Drowning in Data Overload? Check out Cue.
If you have the impression that information overload may be becoming a problem for you in this digital age, listen to Robby Walker, co-founder and CTO of Cue.
“Is there is too much information out there? Yes there is,” says Walker. “We sampled how much digital information enters the average person’s life each day, and we found that it averages 63,000 words per day.”
That’s just the average. For people actively involved with the tech industry, like Walker, the data flow is many times larger.
“I get twelve times as much information incoming as the average user,” he says. “A necessary life skill I’ve had to develop is how to miss the right stuff.”
In order to help people cope with this massive data flood, and better manage their daily lives, Walker and his co-founder Daniel Gross built Cue, which in its earlier iteration was called Greplin.
After a year and a half of development as Greplin, Cue launched this past June.
Cue’s tagline is “Know what’s next.” The free app scans multiple sources to alert you throughout the day of what you most need to know to function efficiently.
It integrates Gmail, Google Apps Mail, Yahoo Mail, AOL mail, iCloud mail, Google Calendar, Google Apps Calendar, Facebook, Twitter, LinkedIn, Google Contacts, Google Apps Contacts, Google Docs, Google Apps Docs, Dropbox, Delicious, Pinboard, Tumblr, Reddit, and Google Reader.
There is also a premium version that integrates Evernote, Yammer, Salesforce, Highrise, Basecamp, and Campfire for $4.99/month (or $49.99/year).
The key thing to recognize about the volume of data currently saturating our lives is that it’s not going to stop growing any time soon.
“It's bad and getting worse over time,” notes Gross. “The size of the average digital corpus for an individual is already equivalent to the whole Internet's size in the late nineties.”
Cue operates as an intelligent technology that picks up signals from your email accounts, social media networks, calendars, and other digital services, as well as all the other data sources out there on the web to organize the who, what, where, when, and why of your world.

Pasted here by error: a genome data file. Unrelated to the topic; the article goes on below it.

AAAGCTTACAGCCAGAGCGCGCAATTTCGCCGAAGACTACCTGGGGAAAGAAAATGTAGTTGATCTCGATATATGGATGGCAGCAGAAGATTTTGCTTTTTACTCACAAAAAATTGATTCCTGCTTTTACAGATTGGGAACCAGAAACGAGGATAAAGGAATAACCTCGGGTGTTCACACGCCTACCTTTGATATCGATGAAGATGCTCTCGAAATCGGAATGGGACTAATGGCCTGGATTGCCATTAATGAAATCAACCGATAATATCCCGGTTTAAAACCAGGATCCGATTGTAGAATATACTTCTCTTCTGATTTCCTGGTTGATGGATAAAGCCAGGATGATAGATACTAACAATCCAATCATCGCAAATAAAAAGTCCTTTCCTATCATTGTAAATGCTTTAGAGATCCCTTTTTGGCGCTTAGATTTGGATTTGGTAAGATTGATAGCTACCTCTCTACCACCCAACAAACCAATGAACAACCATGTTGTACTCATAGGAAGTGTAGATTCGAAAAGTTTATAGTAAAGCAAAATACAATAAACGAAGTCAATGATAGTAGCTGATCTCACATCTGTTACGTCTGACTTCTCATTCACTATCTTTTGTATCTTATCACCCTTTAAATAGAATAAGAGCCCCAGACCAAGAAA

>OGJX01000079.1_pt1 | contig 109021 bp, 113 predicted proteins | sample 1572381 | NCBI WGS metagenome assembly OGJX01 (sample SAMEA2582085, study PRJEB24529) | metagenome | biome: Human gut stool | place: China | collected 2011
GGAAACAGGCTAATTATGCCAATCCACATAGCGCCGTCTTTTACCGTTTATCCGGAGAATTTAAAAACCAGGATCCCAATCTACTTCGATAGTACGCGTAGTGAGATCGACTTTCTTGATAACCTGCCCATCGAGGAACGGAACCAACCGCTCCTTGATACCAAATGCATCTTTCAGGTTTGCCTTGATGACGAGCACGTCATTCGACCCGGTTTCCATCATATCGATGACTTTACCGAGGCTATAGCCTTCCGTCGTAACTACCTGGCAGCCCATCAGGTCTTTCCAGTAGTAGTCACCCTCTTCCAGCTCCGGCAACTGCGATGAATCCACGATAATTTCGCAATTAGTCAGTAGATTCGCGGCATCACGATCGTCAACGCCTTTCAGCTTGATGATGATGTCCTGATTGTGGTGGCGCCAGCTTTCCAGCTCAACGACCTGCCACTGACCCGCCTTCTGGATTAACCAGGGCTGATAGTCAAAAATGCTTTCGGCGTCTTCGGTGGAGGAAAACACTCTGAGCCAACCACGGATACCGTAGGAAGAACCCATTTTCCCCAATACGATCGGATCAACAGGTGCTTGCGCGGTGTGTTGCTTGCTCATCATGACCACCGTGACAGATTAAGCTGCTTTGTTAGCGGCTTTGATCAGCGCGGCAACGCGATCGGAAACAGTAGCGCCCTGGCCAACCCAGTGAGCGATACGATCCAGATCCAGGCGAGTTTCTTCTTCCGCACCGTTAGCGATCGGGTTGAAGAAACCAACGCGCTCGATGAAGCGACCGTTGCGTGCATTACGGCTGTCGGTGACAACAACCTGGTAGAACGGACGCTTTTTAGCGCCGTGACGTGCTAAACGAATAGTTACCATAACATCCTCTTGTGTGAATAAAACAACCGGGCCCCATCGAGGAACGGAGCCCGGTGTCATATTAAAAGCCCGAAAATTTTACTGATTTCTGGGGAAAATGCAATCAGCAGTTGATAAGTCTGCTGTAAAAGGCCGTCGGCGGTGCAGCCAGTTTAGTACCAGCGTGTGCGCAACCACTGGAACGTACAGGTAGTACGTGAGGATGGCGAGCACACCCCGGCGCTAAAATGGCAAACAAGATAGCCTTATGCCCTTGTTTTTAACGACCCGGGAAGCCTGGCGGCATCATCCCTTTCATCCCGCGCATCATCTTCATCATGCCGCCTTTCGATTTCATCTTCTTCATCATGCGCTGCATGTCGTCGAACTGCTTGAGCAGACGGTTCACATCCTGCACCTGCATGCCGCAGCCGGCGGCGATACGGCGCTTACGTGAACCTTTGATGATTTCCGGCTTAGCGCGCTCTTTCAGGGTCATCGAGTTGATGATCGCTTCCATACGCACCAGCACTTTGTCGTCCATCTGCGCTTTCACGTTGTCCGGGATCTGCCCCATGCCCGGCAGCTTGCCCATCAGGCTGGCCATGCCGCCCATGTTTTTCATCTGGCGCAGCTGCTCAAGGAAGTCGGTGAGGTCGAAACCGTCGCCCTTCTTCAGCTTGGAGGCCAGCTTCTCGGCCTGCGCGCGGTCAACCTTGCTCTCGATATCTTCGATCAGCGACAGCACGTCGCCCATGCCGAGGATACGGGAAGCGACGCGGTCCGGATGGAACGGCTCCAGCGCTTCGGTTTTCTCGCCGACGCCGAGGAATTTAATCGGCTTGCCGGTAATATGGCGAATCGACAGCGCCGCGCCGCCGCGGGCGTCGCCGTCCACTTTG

Thus, if you have a meeting in 25 minutes with someone named Julia, Cue will identify the right Julia from your contacts, surface your email history with her, her photo, relevant connections you share with her, a map of the meeting site, the title (purpose) of the meeting, her phone number and other contact info, etc.
It also can surface all your relevant travel information as you embark on a trip. Overall, it’s like having a personal assistant that fetches everything you need to know when you most need it.
A question some users will have is whether allowing an app like Cue to have access to so much of their personal information is safe.
“One thing we take very seriously is how to honor the security and privacy of our users,” says Walker. “We take a lot of care in how to do it and make it safe. We hired top security experts.”
Cue chose to institute military-grade security measures.
“We want to build a brand where you feel safe, and we're trusted,” says Walker. The service is easy to opt-out of, should a user try it and decide not to continue using it. The company then deletes that user's data, and does not keep it lying around in the background, as some sites, like Facebook do.
Cue is available on the web and iOS, with an Android version coming in the future. The team of 13 works from the startup’s office in Soma.
(Note: To read about more startups that are changing the world, please check out my ebook, 30 Startups to Know Now.)